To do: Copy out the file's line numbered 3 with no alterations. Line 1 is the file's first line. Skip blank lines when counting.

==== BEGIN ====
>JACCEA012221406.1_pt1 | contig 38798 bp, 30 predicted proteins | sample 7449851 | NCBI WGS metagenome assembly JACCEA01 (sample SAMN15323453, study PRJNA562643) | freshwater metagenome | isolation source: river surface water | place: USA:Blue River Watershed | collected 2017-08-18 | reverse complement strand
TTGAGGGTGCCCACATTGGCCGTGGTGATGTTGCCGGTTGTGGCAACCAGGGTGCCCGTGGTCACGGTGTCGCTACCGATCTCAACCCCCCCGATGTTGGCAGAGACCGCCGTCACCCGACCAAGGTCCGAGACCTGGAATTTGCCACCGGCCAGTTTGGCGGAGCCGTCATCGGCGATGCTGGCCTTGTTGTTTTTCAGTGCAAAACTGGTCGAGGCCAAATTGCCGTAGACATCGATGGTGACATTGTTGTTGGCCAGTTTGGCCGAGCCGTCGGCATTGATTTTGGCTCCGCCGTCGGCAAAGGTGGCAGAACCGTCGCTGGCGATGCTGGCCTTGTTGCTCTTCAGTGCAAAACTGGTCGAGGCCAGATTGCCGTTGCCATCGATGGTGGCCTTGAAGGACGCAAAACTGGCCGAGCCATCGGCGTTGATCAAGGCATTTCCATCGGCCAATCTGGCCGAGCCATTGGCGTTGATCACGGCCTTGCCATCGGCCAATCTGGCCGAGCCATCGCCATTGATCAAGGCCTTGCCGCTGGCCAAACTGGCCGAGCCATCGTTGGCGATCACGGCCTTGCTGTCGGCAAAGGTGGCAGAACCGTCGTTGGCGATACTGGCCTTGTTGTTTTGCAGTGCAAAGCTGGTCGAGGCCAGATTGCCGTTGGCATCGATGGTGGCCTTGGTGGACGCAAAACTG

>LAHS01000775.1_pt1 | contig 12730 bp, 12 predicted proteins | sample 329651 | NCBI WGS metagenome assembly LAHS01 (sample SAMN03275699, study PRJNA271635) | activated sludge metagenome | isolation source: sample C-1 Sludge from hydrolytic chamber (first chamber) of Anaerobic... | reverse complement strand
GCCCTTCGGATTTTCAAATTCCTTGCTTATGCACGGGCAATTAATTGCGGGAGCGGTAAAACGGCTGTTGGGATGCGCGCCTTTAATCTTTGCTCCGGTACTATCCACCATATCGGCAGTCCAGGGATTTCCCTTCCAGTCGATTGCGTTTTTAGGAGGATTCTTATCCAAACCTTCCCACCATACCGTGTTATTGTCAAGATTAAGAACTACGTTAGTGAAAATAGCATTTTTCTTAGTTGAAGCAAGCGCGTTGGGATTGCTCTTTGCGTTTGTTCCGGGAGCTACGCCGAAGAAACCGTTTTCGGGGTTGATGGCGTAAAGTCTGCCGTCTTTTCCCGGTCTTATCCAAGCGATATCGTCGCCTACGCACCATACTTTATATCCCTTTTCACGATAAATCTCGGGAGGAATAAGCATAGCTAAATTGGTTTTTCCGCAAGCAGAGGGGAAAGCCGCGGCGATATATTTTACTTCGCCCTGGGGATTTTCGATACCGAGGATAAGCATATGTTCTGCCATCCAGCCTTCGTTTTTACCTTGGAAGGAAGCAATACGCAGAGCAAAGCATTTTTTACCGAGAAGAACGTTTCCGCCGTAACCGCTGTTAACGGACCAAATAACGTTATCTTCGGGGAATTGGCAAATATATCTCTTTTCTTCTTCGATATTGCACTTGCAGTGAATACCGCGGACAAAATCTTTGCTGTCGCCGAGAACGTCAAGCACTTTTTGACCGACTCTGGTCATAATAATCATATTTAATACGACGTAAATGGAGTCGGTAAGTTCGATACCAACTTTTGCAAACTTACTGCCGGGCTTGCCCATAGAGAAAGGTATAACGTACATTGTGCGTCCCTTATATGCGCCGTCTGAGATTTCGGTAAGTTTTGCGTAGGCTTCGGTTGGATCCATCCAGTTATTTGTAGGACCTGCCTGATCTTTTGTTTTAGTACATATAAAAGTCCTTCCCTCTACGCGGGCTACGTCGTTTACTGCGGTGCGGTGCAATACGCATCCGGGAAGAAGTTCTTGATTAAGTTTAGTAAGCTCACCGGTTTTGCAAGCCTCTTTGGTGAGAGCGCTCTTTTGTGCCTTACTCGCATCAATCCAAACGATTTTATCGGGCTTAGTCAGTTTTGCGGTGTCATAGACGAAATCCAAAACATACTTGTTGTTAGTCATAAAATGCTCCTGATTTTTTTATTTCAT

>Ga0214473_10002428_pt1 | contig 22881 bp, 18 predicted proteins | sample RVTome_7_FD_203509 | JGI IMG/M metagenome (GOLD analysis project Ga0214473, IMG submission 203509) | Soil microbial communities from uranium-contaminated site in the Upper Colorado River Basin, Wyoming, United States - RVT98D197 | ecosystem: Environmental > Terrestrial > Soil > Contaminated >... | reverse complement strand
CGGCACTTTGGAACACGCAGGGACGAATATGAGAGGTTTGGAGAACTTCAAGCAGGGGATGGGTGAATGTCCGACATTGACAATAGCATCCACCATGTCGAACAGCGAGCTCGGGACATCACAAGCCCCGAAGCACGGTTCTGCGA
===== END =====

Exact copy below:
>LAHS01000775.1_pt1 | contig 12730 bp, 12 predicted proteins | sample 329651 | NCBI WGS metagenome assembly LAHS01 (sample SAMN03275699, study PRJNA271635) | activated sludge metagenome | isolation source: sample C-1 Sludge from hydrolytic chamber (first chamber) of Anaerobic... | reverse complement strand